Time to ‘build trust and credibility’ says Kootenay Lake Superintendent Jeff Jones
Excitement filled the air earlier this week as almost a half a million public school students from across the province — 5,200-plus in Kootenay Lake School District — returned to class to begin the 2014-15 term.
The problem is the experience normally reserved for the beginning of September occurred three weeks late.
“There is a general air of excitement to be back and to have the year start,” Kootenay Lake Superintendent Jeff Jones told The Nelson Daily.
“I think there has been some scrambling here and there,” Jones added.
“These first few days present many of the same organizational challenges that we face each year – with unanticipated students arriving, and other students whom we expected to see not arriving.”
Like many districts in the province, Monday in Kootenay Lake followed the traditional first day only running a halfday for student orientation.
Tuesday, it was business as usual as student began full instruction.
“The major challenge in my opinion is the development of strong and trusting relationships,” Jones said when asked about the hurdles facing the district due to the late start.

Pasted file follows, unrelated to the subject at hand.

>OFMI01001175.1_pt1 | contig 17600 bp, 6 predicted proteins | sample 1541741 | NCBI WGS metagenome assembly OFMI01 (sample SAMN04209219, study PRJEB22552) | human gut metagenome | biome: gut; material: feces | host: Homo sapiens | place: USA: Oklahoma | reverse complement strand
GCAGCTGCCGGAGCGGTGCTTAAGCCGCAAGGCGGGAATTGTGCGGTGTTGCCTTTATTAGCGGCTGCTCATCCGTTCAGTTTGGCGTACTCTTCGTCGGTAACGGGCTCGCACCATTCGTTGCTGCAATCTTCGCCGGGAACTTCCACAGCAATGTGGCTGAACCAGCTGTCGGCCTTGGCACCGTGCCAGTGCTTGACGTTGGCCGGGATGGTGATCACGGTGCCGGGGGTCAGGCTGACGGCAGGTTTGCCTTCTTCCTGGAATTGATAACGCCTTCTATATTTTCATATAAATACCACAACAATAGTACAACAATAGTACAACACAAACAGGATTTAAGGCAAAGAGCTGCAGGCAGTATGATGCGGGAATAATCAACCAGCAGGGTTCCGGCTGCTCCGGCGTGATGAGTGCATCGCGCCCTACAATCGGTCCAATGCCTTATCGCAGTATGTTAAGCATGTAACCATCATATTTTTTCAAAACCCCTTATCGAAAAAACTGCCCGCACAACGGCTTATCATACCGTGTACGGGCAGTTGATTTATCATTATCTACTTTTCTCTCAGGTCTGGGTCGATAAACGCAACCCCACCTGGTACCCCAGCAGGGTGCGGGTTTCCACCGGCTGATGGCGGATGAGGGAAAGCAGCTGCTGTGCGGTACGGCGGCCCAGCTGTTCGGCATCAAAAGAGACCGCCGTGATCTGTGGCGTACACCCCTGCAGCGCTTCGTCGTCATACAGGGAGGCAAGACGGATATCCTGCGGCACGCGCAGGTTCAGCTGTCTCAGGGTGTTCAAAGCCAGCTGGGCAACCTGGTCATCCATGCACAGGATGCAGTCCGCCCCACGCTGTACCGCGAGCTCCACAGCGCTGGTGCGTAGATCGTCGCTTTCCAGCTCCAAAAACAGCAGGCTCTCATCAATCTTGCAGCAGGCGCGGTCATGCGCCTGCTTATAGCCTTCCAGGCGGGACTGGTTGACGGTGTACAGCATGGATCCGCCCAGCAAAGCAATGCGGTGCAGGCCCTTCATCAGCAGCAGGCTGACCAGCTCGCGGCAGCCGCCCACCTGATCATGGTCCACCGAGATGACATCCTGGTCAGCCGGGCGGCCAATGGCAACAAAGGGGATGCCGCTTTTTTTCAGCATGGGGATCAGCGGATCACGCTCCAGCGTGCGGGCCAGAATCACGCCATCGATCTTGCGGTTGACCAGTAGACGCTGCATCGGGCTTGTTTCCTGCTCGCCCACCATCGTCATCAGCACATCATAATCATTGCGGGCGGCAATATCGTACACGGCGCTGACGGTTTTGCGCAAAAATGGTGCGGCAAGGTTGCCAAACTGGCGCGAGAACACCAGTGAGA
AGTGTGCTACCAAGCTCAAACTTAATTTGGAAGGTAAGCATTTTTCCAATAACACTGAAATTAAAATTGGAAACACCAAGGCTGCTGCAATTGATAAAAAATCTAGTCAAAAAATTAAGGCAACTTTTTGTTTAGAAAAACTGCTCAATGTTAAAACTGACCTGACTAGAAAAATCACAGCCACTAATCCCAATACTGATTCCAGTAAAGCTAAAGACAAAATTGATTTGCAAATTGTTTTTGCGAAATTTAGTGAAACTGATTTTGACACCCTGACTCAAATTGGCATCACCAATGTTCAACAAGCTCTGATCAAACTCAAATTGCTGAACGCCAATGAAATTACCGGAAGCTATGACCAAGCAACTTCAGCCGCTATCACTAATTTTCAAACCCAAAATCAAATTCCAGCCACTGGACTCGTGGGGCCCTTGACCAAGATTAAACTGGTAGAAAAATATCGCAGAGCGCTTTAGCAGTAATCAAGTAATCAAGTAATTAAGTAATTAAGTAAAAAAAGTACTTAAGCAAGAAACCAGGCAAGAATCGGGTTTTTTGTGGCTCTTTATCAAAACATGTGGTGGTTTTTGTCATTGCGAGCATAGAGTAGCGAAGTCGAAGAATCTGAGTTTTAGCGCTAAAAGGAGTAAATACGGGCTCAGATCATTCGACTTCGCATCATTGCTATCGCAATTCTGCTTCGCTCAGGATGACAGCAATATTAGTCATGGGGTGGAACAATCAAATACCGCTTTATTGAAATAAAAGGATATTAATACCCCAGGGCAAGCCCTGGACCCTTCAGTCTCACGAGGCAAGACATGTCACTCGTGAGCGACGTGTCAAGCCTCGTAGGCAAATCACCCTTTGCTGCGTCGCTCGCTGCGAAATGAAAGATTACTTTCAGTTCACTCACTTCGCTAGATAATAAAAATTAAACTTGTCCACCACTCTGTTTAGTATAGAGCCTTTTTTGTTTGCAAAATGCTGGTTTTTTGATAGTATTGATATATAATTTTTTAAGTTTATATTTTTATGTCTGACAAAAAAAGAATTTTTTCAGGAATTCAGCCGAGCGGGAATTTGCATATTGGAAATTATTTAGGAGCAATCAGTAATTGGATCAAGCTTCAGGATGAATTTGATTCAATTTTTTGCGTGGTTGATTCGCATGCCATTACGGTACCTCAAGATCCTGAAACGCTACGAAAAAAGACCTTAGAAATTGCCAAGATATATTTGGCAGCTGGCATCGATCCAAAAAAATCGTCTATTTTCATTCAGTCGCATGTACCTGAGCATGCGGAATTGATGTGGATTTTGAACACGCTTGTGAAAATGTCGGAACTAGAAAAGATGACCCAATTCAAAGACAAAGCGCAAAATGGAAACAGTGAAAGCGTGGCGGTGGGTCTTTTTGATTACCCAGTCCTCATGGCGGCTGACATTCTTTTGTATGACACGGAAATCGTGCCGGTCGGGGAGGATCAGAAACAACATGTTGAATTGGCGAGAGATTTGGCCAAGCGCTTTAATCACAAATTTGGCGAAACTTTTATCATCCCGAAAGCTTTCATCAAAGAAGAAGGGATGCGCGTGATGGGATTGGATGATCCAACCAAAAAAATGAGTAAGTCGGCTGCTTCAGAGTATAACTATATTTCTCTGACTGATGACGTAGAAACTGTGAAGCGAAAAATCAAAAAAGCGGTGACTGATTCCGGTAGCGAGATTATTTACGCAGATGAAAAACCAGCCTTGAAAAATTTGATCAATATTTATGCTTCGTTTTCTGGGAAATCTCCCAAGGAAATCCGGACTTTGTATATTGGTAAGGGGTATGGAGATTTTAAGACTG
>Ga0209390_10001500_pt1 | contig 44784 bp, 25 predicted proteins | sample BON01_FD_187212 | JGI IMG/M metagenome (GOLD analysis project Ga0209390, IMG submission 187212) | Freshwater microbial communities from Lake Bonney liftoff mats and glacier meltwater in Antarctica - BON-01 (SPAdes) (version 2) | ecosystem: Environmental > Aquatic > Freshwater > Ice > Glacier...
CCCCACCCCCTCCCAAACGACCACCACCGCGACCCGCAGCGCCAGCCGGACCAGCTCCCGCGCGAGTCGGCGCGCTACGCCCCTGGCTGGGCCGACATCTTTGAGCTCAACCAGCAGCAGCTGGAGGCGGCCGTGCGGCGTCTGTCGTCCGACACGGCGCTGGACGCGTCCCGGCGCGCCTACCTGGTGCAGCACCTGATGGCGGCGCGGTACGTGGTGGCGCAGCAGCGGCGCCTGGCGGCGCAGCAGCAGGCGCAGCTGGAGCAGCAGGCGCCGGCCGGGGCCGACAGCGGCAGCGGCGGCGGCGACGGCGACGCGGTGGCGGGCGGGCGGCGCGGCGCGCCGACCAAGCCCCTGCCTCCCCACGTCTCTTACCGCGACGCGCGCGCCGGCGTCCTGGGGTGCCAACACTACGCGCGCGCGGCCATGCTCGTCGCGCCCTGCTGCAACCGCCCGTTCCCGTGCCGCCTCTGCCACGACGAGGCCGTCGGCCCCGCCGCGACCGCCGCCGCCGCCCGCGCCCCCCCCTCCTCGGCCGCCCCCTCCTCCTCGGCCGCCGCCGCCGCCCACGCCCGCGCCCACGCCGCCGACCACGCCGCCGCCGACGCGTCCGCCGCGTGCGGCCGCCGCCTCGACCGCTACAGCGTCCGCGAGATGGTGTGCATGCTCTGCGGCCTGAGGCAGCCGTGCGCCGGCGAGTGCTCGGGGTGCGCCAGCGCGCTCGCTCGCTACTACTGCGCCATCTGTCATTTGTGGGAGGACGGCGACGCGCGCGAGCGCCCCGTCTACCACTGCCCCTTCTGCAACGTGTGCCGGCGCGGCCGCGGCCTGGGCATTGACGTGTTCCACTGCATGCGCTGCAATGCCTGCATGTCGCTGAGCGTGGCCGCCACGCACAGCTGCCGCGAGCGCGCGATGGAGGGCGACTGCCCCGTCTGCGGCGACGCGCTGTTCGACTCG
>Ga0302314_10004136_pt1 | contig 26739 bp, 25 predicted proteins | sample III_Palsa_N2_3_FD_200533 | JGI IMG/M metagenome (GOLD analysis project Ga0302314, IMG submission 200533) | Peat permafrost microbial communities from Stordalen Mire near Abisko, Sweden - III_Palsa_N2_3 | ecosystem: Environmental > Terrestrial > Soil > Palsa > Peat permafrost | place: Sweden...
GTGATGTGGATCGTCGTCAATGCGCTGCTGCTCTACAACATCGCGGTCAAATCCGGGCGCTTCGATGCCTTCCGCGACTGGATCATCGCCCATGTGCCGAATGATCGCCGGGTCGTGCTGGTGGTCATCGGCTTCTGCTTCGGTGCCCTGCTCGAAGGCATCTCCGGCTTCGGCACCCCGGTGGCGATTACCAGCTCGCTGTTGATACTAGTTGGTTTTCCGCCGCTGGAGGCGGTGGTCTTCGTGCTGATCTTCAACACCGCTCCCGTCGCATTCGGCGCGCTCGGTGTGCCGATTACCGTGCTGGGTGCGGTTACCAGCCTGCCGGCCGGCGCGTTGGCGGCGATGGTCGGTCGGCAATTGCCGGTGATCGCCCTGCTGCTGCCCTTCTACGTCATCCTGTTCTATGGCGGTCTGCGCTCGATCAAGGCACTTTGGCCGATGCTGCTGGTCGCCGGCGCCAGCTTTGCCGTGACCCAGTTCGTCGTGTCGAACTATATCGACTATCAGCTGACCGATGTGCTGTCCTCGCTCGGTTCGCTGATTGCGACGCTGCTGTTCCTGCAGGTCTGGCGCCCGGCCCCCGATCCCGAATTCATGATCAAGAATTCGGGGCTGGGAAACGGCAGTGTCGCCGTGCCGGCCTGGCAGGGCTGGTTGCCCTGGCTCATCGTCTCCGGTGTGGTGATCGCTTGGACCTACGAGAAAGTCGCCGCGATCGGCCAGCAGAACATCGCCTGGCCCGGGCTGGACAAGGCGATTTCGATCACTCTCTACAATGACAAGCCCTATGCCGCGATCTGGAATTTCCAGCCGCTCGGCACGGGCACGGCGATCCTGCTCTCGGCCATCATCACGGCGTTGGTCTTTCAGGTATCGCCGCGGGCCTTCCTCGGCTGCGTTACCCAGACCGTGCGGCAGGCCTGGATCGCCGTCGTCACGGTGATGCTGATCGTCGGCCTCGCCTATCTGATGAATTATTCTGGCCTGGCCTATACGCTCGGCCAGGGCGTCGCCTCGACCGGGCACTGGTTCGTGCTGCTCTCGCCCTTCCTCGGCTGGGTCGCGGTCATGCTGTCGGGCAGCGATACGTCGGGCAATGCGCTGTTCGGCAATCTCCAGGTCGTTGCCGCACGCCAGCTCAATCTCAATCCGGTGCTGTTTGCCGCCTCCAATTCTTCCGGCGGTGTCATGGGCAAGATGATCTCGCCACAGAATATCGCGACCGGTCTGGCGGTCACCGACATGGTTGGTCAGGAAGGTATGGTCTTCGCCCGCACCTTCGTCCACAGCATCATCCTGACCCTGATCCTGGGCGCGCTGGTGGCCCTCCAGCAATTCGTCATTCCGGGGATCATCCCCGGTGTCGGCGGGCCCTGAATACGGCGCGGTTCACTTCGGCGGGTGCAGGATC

“We are all (administration and teachers) committed to the success of our students. However I think we will need to work very hard to build trust and credibility.”
The teachers’ strike/lockout cost students two weeks of classes in June followed by three more weeks in September for a whopping total of 27 instructional days.
However, the Education Ministry said there are no plans from the government to make up the lost class time in the upcoming calendar.
Jones said in Kootenay Lake there will a slight adjustment from the end of the first semester to the beginning of the second semester for secondary schools in the district.
However, there will be nothing drastic.
“Throughout the province district calendars will resume and our anticipation is that there will be no other changes to the established calendars,” he said.
The teachers strike/lockout has made for a rather long summer holiday for students, as well as drivers who who now must go from dealing with honking at picketers to focusing on children at cross walks.
So local police would like to warn drivers about the do’s and don’t in school zones.
And a driver speeding in a school zone, that will cost a maximum fine of $196.